How to Create a Hexbin Map in Tableau

by Matthias Albert

Everyone knows Tableau is a good choice for displaying geodata. I'm sure we've all seen some map of the world before, where each country is colored by some metric. A filled map just makes it very easy to compare different geographical entities with regards to a specific measure. But have you seen a map like this before?

Example taken from Agastya Kommanamanchi's Tableau Public profile.

Or better yet, would you know how to build one off the top of your head? Why even bother, you say? Good question. What is the advantage of a map consisting of little discrete shapes of seemingly arbitrary size over the typical one divided by actual geographic boundaries, like country or state borders for example?

Some Advantages of a Hexbin Map

This might be somewhat subjective, but these are some advantages that come to my mind:

Visual appeal
There's just something to that clean look of well-chosen bin size and colors in a hex map that's lacking in a typical filled map.

Reduced bias
The typical geographical borders might elicit a positive or negative bias in the person viewing the visualization.

As you'll find out in the next section, you can use a parameter to smoothly change the aggregation level: The bigger the bin, the less granular the view.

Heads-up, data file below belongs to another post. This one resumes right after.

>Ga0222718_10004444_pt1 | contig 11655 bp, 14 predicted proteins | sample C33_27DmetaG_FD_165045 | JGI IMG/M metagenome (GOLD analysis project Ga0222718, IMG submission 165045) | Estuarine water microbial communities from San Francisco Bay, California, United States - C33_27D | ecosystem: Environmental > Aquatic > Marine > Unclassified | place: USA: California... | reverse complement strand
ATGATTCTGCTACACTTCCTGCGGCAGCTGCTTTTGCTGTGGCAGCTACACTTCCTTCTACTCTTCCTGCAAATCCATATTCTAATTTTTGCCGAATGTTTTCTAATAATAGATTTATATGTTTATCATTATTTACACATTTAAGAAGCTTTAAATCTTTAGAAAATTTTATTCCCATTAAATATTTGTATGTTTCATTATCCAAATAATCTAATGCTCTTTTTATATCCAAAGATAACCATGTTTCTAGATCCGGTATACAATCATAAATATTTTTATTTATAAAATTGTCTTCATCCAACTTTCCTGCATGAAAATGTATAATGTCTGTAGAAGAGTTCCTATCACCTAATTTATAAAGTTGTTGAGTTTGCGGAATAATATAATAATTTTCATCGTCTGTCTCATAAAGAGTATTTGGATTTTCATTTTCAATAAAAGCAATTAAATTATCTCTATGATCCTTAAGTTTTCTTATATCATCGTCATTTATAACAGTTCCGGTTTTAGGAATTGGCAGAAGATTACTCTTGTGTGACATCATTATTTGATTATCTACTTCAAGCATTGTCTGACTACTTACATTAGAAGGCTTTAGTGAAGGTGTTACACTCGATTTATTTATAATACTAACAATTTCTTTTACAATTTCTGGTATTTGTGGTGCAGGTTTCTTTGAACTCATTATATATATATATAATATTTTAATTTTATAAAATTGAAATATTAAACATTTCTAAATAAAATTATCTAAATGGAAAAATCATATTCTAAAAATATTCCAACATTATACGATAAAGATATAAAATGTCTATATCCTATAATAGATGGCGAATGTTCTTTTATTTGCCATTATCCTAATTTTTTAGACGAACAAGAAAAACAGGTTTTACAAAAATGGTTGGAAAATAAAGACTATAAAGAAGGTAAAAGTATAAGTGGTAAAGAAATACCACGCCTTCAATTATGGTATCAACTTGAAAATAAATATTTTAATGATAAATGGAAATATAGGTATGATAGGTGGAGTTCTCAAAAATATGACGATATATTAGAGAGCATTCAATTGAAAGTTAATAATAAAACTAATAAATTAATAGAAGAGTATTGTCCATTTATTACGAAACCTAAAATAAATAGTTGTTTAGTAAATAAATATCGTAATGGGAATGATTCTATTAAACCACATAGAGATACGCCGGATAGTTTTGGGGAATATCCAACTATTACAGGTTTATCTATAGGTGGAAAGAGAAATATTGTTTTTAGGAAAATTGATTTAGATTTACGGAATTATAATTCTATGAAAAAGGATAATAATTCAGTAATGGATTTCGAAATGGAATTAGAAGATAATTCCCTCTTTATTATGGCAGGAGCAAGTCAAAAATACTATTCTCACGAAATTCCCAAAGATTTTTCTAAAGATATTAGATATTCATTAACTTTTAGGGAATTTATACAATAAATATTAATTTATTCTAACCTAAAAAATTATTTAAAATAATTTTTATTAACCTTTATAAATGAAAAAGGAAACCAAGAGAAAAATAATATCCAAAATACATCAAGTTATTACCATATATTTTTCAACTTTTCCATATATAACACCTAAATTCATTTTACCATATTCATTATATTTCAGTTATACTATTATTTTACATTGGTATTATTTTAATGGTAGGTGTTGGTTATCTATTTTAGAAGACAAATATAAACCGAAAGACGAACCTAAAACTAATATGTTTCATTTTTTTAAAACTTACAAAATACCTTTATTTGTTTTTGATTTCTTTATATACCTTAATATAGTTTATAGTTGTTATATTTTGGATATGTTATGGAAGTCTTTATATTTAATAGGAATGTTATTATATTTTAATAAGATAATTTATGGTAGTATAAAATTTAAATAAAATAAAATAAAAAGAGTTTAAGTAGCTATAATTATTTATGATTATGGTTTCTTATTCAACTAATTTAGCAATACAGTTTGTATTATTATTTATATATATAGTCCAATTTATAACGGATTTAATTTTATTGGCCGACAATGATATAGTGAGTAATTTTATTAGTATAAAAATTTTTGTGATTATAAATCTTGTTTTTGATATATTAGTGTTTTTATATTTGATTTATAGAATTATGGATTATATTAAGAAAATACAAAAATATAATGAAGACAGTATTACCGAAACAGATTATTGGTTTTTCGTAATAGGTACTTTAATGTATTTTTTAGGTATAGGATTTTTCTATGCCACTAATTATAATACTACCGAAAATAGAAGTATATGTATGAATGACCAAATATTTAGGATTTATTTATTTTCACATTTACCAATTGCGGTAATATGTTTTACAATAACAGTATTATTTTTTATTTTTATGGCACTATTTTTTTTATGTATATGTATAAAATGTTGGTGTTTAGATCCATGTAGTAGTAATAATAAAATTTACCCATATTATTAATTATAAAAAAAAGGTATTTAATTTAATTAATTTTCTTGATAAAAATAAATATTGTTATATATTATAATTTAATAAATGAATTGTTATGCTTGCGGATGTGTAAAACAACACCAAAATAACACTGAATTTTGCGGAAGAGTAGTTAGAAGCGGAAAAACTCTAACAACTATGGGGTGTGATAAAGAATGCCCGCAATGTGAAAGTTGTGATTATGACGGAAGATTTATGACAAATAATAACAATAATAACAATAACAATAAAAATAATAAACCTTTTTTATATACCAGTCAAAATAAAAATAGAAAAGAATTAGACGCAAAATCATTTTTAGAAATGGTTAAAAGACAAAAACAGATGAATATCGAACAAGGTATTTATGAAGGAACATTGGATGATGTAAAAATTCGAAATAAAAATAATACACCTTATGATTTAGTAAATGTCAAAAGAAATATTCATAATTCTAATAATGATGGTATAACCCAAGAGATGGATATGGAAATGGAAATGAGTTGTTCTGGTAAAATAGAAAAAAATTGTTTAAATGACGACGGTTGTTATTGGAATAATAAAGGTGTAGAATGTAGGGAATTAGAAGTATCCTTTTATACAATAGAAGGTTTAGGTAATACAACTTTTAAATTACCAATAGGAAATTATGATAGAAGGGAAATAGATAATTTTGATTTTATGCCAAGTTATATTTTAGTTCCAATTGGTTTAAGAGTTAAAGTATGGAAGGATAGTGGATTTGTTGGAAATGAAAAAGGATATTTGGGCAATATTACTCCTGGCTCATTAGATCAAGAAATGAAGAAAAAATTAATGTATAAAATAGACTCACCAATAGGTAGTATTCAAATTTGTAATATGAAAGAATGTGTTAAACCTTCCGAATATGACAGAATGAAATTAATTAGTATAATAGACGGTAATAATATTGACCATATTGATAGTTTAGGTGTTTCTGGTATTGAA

Discrete space
Hexbins are a pretty straight-forward way to discretize 2D space into areas of equal surface area.

So how to build it?

The Adjusting Parameter
Obviously you need some geodata to display. So let's assume you have latitude and longitude fields. You'll create two calculated fields and one parameter in total. Let's start with the parameter. Right-click somewhere in the data pane, select 'Create' -> 'Parameter...'. Set it up as type integer, allow a range of values (e.g. 1-300), enter some default value at 'Current value', e.g. 100, and call the parameter 'Adjust Hexbins'.

The Calculated Fields for the Spatial Data
Now you need to integrate the parameter into the spatial data. Right-click somewhere in the data pane again and choose 'Create' -> 'Calculated Field...' this time. Enter 'hexbin_x' as name and enter this calculation below:

HEXBINY([Latitude] * [Adjust Hexbins], [Longitude] * [Adjust Hexbins]) / [Adjust Hexbins]

If your coordinate fields are named anything other than 'Latitude' and 'Longitude', change them accordingly. Duplicate the calculated field you just created, change the name to 'hexbin_y' and alter the code so that it matches this one:

HEXBINX([Latitude] * [Adjust Hexbins], [Longitude] * [Adjust Hexbins]) / [Adjust Hexbins]

Right-click both fields and set their geographic roles to longitude and latitude. To make use of them, drag 'hexbin_x' onto columns and hexbin_y onto rows. Drag whichever measure you want to visualize onto color. Switch the marks type to 'Shape' and use any shape you like. No need to limit yourself to hexagons, as you see in the example below:

Finally, use the 'Size' slider on the marks card and your parameter to find the right size of your bins and enjoy the nice visualization you just created!